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Poverty in SA: 6 questions about the Basic Income Grant

South Africa cannot afford a basic income grant, according to Ann Bernstein, executive director of the Centre for Development and Enterprise. Supplied

South Africa cannot afford a basic income grant, according to Ann Bernstein, executive director of the Centre for Development and Enterprise. Supplied

Published Jun 11, 2022

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"South Africa cannot afford a basic income grant,” said Ann Bernstein, executive director of the Centre for Development and Enterprise (CDE).

Speaking at the release of a new report, Bernstein noted that poverty rates in South Africa are “exceptionally high”, estimating that it is possible the incomes of over 60% of people fall below the poverty line.

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“In this context, and with growing reports of child hunger, it is not surprising that people want to see much more spending on social grants,” she said.

“The reality, however, is that government’s finances are already unsustainable, and adding a large and permanent new spending programme will only make this worse.”

SA already spends considerable resources on redistribution. As share of GDP, cash transfers are three times larger than the average for the developing world.

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The new CDE report finds that, in contrast to what proponents of a basic income grant (BIG) claim, a BIG would slow economic growth.

While cash transfers to poor households would increase their spending, the higher taxes or increased borrowing needed to finance a BIG would slow the economy and worsen economic sustainability.

Slower growth and increased borrowing would increase the debt ratio. Since 2008, government’s debt has risen from about 26% of GDP to about 70% - a rise that is among the steepest in the world.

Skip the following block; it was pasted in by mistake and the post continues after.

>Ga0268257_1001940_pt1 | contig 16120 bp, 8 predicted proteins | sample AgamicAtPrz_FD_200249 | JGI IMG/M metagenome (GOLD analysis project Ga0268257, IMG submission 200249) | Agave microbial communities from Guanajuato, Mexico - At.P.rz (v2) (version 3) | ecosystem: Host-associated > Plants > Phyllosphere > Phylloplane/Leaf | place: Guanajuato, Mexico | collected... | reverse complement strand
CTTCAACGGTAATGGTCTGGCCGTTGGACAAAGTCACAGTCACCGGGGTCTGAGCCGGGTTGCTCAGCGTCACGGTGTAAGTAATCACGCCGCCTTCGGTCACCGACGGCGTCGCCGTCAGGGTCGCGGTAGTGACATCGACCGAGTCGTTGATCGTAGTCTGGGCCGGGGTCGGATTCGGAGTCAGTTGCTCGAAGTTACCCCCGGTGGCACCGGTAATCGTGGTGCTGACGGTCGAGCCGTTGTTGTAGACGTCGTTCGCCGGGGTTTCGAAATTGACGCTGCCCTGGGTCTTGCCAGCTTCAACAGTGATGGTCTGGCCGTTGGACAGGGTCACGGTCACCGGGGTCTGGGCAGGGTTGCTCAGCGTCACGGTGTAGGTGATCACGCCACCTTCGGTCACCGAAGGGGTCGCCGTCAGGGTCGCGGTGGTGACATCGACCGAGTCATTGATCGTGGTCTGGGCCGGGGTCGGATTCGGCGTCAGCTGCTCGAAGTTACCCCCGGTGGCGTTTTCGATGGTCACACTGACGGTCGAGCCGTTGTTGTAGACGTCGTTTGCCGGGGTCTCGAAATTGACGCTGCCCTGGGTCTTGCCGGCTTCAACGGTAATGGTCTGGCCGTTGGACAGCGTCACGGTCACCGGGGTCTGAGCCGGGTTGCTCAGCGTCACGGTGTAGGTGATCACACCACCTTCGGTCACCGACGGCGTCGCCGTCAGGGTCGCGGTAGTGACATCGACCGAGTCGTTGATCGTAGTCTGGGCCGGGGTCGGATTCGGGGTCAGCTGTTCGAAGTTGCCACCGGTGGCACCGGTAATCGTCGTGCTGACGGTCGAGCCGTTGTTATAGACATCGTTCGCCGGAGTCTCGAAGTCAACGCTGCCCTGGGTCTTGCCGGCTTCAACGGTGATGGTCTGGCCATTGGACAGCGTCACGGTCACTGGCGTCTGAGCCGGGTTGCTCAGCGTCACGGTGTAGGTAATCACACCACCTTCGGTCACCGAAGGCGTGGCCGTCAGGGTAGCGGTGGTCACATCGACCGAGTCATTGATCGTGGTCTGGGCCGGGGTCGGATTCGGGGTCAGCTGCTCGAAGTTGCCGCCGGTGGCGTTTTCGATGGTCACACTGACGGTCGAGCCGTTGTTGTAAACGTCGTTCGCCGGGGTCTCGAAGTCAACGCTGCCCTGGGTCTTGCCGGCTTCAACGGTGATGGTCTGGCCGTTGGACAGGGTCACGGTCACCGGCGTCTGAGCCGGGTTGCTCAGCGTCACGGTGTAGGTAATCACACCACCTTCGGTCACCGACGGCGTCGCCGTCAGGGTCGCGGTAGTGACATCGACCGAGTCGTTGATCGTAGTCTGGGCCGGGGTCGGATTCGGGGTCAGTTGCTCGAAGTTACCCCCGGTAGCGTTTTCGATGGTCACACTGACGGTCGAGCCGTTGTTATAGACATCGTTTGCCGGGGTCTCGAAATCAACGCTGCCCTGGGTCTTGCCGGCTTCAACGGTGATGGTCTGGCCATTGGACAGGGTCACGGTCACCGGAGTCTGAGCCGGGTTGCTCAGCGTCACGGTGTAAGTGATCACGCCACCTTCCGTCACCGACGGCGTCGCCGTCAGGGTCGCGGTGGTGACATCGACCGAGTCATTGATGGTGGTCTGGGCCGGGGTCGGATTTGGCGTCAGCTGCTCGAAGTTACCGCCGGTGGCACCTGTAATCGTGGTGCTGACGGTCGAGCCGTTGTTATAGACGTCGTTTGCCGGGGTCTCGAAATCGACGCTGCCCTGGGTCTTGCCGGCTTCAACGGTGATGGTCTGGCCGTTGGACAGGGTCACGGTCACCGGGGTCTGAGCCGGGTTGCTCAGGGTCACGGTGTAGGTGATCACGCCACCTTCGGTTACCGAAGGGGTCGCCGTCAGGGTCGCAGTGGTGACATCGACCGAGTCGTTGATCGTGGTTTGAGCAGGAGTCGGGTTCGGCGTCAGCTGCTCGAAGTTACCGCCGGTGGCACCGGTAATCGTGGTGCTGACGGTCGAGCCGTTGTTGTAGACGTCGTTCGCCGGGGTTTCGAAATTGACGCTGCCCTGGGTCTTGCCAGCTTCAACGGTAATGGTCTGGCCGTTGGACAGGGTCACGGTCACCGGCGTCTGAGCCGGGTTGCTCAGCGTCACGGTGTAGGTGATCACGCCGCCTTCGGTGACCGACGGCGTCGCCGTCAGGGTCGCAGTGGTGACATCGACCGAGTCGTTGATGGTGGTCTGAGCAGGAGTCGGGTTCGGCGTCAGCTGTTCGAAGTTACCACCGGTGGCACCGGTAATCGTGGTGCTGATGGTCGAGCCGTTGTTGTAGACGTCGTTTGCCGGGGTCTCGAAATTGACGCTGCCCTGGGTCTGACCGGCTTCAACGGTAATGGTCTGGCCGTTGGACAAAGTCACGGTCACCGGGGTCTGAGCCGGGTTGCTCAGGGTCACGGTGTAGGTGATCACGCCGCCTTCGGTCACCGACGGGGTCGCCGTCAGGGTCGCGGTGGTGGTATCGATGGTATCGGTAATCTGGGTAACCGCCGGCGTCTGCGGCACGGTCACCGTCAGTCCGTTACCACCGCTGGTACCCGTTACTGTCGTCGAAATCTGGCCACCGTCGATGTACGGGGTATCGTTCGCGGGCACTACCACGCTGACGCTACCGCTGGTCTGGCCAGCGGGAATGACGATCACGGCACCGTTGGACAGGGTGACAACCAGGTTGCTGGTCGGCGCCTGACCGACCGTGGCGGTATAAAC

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There is no consensus about what a BIG would cost. The SRD (social relief of distress) grant costs about R44 billion a year, but proponents of a BIG want a much larger grant for which more people would be eligible, likely costing between R200 billion and R300 billion a year.

“Some people think that implementing a BIG is just a matter of raising taxes,” Bernstein argued.

“But there is a big price for higher taxes - slower growth and less employment. The slowdown in growth will make the rest of government’s spending even less affordable than it is now. And the consequences of that will be terrible for the poor.”

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The report argues that faster economic growth is essential for stabilising SA’s public finances, and would also make greater spending on social grants more affordable.

“But you can’t spend money as if growth has already accelerated,” said Bernstein. “If you did that, you could tip the economy into fiscal or financial crisis, which would only make the prospects of the poor even worse.”

The report concludes that there is no short-cut to prosperity. There are no magical solutions to unemployment and poverty.

“South Africa must move away from compensating people for their exclusion,” Bernstein said.

“Significant progress on reforms for faster growth, more jobs and improving the outcomes of existing redistributive spending could draw millions of excluded people out of poverty. It’s way past time we focussed much more attention on actually including people.

"A BIG would be a reckless, losing gamble with history.”

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